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Dec 31st Santa Cruz will discontinue a
large number of polyclonal products as
a result of the USDA settlement that was
made public May 19th.

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We recommend the following alternatives

W IP   IF     H M R
REACTIVITY SENSITIVITY MW (kDa) SOURCE
21 to 22 Rabbit

Product Usage Information

Storage: Supplied in 10 mM sodium HEPES (pH 7.5), 150 mM NaCl, 100 µg/ml BSA and 50% glycerol. Store at –20°C. Do not aliquot the antibody.

Specificity / Sensitivity

Max Antibody detects endogenous levels of total Max protein.


Source / Purification

Polyclonal antibodies are produced by immunizing animals with a synthetic peptide corresponding to residues around Tyr115 of human Max. Antibodies are purified by protein A and peptide affinity chromatography.

Members of the Myc/Max/Mad network function as transcriptional regulators with roles in various aspects of cell behavior including proliferation, differentiation and apoptosis (1). These proteins share a common basic-helix-loop-helix leucine zipper (bHLH-ZIP) motif required for dimerization and DNA-binding. Max was originally discovered based on its ability to associate with c-Myc and found to be required for the ability of Myc to bind DNA and activate transcription (2). Subsequently, Max has been viewed as a central component of the transcriptional network, forming homodimers as well as heterodimers with other members of the Myc and Mad families (1). The association between Max and either Myc or Mad can have opposing effects on transcriptional regulation and cell behavior (1). The Mad family consists of four related proteins; Mad1, Mad2 (Mxi1), Mad3 and Mad4, and the more distantly related members of the bHLH-ZIP family, Mnt and Mga. Like Myc, the Mad proteins are tightly regulated with short half-lives. In general, Mad family members interfere with Myc-mediated processes such as proliferation, transformation and prevention of apoptosis by inhibiting transcription (3,4).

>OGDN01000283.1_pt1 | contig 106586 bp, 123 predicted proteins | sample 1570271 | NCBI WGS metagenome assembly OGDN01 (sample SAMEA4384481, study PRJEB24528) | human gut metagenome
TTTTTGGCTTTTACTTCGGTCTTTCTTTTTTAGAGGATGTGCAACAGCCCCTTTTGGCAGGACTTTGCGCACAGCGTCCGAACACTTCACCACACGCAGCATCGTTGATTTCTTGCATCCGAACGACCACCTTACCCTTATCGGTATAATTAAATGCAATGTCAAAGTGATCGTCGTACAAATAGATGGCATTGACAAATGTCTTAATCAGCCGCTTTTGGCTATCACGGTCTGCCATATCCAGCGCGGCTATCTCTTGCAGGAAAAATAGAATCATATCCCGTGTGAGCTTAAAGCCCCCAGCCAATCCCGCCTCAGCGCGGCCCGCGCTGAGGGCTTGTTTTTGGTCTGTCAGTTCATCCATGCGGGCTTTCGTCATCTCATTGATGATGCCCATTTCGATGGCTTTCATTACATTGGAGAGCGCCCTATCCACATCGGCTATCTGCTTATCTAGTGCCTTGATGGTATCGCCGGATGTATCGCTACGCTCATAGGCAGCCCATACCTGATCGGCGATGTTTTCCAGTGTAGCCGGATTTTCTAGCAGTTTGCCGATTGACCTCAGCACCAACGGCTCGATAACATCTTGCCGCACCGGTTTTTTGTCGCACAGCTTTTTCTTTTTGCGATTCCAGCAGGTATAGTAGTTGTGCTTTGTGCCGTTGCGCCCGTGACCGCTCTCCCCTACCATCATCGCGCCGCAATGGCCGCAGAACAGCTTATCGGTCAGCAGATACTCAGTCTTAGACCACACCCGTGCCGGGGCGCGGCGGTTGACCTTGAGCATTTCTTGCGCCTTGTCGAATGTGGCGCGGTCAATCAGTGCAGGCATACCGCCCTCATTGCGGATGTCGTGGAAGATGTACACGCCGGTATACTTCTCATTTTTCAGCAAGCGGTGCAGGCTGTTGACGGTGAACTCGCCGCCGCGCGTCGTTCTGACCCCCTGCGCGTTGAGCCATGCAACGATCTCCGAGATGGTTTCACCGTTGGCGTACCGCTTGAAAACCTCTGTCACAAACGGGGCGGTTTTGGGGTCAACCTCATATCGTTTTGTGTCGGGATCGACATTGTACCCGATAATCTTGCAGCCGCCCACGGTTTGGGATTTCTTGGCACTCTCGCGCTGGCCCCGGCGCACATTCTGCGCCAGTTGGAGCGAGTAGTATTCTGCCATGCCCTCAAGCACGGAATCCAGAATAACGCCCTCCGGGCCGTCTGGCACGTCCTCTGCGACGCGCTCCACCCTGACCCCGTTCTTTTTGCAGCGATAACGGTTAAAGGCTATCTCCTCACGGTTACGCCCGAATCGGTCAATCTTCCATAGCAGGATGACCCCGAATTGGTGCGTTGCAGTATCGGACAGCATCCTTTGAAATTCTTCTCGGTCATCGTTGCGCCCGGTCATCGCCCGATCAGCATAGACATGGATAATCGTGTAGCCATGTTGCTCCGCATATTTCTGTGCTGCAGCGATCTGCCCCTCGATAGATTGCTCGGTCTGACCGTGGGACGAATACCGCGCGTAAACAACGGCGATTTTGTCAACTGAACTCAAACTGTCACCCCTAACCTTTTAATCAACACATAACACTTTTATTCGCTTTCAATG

1.  Baudino, T.A. and Cleveland, J.L. (2001) Mol Cell Biol 21, 691-702.

2.  Blackwood, E.M. and Eisenman, R.N. (1991) Science 251, 1211-7.

3.  Henriksson, M. and Lüscher, B. (1996) Adv Cancer Res 68, 109-82.

4.  Grandori, C. et al. (2000) Annu Rev Cell Dev Biol 16, 653-99.


Entrez-Gene Id 4149
Swiss-Prot Acc. P61244


For Research Use Only. Not For Use In Diagnostic Procedures.
Cell Signaling Technology is a trademark of Cell Signaling Technology, Inc.

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Max Antibody